Open Letter to My Unborn Daughter (or Son)

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Open Letter to My Unborn Daughter (or Son)

be your mother, and how much I believe in the four words my grandmother drilled into me everyday when I was a child.

"This too shall pass," she would say. And it usually did. This part, the part in which you inhabit my body, will not go on for more than another five months, I know.

But I have to tell you that those pictures of pregnant women I have seen on the covers of parenting magazines, and baby-making websites are remarkably misleading. I haven't had any moment that resembles the total calm with which they are infused. For months now I have been throwing up every other meal that I ingest. I have not slept for more than 2 hours at a time, because I have to get up 4 times a night to pee. Nothing spicy has passed my Jamaican lips in God knows how long. I can go from full to ravenous in less than three minutes—and if I do not eat right away, the retching that follows leaves me heaving and barely able to breathe on the bathroom floor. Bowel movements are a bit like the current world economy—effort-filled and largely fruitless.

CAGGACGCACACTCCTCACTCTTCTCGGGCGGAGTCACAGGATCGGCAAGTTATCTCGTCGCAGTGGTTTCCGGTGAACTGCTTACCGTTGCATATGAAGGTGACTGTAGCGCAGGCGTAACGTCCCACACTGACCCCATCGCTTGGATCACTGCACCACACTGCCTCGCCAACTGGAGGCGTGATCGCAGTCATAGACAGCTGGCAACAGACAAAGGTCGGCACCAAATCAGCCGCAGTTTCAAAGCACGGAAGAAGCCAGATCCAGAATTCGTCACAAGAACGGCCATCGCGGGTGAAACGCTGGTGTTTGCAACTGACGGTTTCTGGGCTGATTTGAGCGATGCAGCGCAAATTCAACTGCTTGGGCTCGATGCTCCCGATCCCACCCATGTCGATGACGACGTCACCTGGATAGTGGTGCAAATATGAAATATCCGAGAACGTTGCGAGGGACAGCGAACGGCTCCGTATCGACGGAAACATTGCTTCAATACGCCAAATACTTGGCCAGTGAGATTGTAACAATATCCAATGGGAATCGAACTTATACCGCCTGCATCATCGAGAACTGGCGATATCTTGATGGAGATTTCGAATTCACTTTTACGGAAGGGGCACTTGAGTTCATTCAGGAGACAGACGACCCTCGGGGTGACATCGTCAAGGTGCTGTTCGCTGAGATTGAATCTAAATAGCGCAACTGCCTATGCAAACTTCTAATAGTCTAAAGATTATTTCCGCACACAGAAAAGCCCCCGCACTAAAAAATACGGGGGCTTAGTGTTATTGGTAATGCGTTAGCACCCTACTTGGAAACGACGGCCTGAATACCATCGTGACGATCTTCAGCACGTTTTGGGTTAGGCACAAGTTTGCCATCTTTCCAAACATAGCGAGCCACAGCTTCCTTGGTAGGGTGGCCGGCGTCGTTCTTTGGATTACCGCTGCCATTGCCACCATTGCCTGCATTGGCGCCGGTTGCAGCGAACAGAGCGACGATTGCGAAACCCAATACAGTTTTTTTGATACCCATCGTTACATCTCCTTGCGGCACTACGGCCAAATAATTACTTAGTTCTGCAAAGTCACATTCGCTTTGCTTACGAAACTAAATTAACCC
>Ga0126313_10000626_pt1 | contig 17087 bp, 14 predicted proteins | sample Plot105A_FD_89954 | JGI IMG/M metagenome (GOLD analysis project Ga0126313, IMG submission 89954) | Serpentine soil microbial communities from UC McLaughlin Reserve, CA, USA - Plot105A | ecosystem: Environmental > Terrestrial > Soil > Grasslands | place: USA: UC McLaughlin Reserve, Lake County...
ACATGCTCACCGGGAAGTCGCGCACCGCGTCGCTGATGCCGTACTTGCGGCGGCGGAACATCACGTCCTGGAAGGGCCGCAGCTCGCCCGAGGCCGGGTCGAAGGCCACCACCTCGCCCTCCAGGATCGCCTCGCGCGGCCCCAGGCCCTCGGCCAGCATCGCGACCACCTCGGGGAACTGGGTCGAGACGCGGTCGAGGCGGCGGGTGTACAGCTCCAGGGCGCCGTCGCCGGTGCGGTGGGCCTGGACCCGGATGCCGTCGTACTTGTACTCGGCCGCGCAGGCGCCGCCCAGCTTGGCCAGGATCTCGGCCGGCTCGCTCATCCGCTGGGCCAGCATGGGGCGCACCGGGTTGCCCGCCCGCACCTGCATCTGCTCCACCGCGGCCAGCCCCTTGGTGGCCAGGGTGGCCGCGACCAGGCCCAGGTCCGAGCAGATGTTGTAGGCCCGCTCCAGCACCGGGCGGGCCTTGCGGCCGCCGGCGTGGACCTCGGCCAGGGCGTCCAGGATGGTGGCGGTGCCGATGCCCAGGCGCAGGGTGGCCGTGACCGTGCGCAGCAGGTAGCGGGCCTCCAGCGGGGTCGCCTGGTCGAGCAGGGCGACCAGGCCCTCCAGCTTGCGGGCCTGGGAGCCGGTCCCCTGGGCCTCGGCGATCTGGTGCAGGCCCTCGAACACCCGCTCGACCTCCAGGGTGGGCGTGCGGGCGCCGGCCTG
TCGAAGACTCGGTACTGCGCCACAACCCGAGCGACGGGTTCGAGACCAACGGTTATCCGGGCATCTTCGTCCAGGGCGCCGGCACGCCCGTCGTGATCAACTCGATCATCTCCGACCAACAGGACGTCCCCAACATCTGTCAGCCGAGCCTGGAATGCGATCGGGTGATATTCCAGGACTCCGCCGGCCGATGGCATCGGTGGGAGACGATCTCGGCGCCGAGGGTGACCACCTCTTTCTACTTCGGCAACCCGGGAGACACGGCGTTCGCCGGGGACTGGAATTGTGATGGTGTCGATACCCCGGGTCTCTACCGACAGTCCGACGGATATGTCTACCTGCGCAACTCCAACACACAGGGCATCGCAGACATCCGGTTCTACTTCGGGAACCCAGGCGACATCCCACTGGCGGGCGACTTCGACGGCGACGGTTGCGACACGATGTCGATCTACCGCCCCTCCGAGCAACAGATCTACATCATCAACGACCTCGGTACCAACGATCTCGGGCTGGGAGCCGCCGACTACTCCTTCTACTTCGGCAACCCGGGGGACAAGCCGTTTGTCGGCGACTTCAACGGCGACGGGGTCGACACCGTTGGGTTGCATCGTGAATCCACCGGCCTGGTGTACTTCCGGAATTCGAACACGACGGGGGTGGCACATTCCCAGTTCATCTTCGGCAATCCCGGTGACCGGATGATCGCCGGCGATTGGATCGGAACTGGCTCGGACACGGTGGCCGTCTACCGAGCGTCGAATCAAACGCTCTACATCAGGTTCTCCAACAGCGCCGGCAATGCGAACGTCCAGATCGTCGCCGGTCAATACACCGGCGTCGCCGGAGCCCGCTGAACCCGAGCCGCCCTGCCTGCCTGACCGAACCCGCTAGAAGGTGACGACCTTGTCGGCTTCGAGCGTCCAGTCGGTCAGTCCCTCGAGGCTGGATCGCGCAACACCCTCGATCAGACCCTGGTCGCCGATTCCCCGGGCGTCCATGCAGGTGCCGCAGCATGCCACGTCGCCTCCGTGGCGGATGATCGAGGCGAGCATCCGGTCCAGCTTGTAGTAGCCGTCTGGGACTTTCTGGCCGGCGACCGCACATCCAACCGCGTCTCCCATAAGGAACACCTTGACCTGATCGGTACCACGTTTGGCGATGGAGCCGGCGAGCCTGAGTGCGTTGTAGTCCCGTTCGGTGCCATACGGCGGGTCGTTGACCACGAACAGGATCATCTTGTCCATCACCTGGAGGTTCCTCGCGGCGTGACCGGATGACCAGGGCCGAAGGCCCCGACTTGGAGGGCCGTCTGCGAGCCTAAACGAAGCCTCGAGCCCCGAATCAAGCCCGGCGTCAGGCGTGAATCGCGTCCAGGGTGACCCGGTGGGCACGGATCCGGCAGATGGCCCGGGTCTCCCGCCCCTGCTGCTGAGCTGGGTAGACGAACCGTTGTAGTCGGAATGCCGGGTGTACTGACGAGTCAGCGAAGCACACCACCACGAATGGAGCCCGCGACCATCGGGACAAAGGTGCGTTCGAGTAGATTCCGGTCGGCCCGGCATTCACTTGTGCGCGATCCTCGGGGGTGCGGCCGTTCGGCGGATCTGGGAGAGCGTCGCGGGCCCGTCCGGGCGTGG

I have also been having the most creative nightmares. I've panted awake to discover a sharpened metal stake skewering me from spine to navel, only to actually wake up weeping with gratitude that I was only dreaming. I've dreamt that I gave birth to a puppy, a parrot, a book of poems, and a boy with the face and politics of George W. Bush. Some nights, I am afraid to fall asleep, lest I dream of some new horror from which I am unable to wake up. All this I endure, with no one to stroke my back, my hair, to hold me and gently remind me that none of these nightmares are real.

Now every time I see a photo of some pregnant woman, hands resting gently on her swollen middle, sporting that beatific smile, I get the urge to wrestle her to the ground and demand why she is perpetuating the lie that pregnancy is this stress-free process where we have time to stand around looking like the picture of perfect bliss. And even though you did not ask to be dragged from wherever you were before you landed so squarely inside my uterus, I find myself empathizing with those long-suffering mothers who go on and



Comments [2]

Grace Moon's picture

Thanks again Chin for a

Thanks again Chin for a revealing account of the realities of mommyhood.

 

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Conlite's picture

Please!  No hydrangeas.

Please!  No hydrangeas.